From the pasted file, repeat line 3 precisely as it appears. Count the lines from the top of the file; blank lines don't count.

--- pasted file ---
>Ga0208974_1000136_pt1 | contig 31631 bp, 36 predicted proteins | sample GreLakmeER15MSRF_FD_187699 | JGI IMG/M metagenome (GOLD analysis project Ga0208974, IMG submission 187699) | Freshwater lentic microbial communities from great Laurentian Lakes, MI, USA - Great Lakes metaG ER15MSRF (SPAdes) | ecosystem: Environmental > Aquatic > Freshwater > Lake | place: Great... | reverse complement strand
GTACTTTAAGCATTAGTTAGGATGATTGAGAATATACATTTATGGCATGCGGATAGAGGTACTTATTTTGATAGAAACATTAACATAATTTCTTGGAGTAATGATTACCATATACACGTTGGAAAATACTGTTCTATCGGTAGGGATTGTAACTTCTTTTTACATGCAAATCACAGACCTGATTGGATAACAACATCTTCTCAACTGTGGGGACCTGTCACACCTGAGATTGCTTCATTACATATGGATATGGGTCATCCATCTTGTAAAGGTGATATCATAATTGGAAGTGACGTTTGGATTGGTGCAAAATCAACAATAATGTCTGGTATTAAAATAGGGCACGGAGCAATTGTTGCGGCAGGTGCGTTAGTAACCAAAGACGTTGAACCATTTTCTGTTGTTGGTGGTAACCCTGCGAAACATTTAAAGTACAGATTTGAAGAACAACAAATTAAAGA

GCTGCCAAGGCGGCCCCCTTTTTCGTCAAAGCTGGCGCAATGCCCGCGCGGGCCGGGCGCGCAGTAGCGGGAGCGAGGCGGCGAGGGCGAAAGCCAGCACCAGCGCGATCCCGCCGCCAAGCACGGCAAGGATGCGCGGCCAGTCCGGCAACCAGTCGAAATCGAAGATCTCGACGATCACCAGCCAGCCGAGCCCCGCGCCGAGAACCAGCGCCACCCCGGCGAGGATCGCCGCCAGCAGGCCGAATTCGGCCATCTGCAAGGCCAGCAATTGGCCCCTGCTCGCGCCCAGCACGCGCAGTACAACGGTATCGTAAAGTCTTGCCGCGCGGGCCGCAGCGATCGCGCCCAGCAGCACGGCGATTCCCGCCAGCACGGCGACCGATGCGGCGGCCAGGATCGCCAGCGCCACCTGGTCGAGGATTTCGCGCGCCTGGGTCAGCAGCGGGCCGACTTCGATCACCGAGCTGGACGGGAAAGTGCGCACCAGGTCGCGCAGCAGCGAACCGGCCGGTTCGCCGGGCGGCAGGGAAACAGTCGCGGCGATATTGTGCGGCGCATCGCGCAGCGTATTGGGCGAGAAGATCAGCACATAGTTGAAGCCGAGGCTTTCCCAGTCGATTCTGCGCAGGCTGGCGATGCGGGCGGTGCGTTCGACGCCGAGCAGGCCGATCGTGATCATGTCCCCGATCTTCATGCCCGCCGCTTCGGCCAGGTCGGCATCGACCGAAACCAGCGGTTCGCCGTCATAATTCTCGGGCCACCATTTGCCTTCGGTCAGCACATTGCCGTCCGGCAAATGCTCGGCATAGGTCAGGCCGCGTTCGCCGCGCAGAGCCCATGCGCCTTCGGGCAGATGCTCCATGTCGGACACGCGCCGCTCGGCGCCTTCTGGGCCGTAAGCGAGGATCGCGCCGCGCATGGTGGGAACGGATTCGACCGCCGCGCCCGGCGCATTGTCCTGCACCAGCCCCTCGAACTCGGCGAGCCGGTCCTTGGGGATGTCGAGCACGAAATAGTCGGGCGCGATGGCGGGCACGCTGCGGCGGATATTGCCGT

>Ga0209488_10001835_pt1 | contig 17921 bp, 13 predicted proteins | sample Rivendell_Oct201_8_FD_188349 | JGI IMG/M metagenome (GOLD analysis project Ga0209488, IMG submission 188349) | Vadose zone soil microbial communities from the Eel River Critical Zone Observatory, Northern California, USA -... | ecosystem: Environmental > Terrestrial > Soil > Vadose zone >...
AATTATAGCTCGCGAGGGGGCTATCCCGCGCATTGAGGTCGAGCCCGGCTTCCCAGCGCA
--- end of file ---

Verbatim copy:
GCTGCCAAGGCGGCCCCCTTTTTCGTCAAAGCTGGCGCAATGCCCGCGCGGGCCGGGCGCGCAGTAGCGGGAGCGAGGCGGCGAGGGCGAAAGCCAGCACCAGCGCGATCCCGCCGCCAAGCACGGCAAGGATGCGCGGCCAGTCCGGCAACCAGTCGAAATCGAAGATCTCGACGATCACCAGCCAGCCGAGCCCCGCGCCGAGAACCAGCGCCACCCCGGCGAGGATCGCCGCCAGCAGGCCGAATTCGGCCATCTGCAAGGCCAGCAATTGGCCCCTGCTCGCGCCCAGCACGCGCAGTACAACGGTATCGTAAAGTCTTGCCGCGCGGGCCGCAGCGATCGCGCCCAGCAGCACGGCGATTCCCGCCAGCACGGCGACCGATGCGGCGGCCAGGATCGCCAGCGCCACCTGGTCGAGGATTTCGCGCGCCTGGGTCAGCAGCGGGCCGACTTCGATCACCGAGCTGGACGGGAAAGTGCGCACCAGGTCGCGCAGCAGCGAACCGGCCGGTTCGCCGGGCGGCAGGGAAACAGTCGCGGCGATATTGTGCGGCGCATCGCGCAGCGTATTGGGCGAGAAGATCAGCACATAGTTGAAGCCGAGGCTTTCCCAGTCGATTCTGCGCAGGCTGGCGATGCGGGCGGTGCGTTCGACGCCGAGCAGGCCGATCGTGATCATGTCCCCGATCTTCATGCCCGCCGCTTCGGCCAGGTCGGCATCGACCGAAACCAGCGGTTCGCCGTCATAATTCTCGGGCCACCATTTGCCTTCGGTCAGCACATTGCCGTCCGGCAAATGCTCGGCATAGGTCAGGCCGCGTTCGCCGCGCAGAGCCCATGCGCCTTCGGGCAGATGCTCCATGTCGGACACGCGCCGCTCGGCGCCTTCTGGGCCGTAAGCGAGGATCGCGCCGCGCATGGTGGGAACGGATTCGACCGCCGCGCCCGGCGCATTGTCCTGCACCAGCCCCTCGAACTCGGCGAGCCGGTCCTTGGGGATGTCGAGCACGAAATAGTCGGGCGCGATGGCGGGCACGCTGCGGCGGATATTGCCGT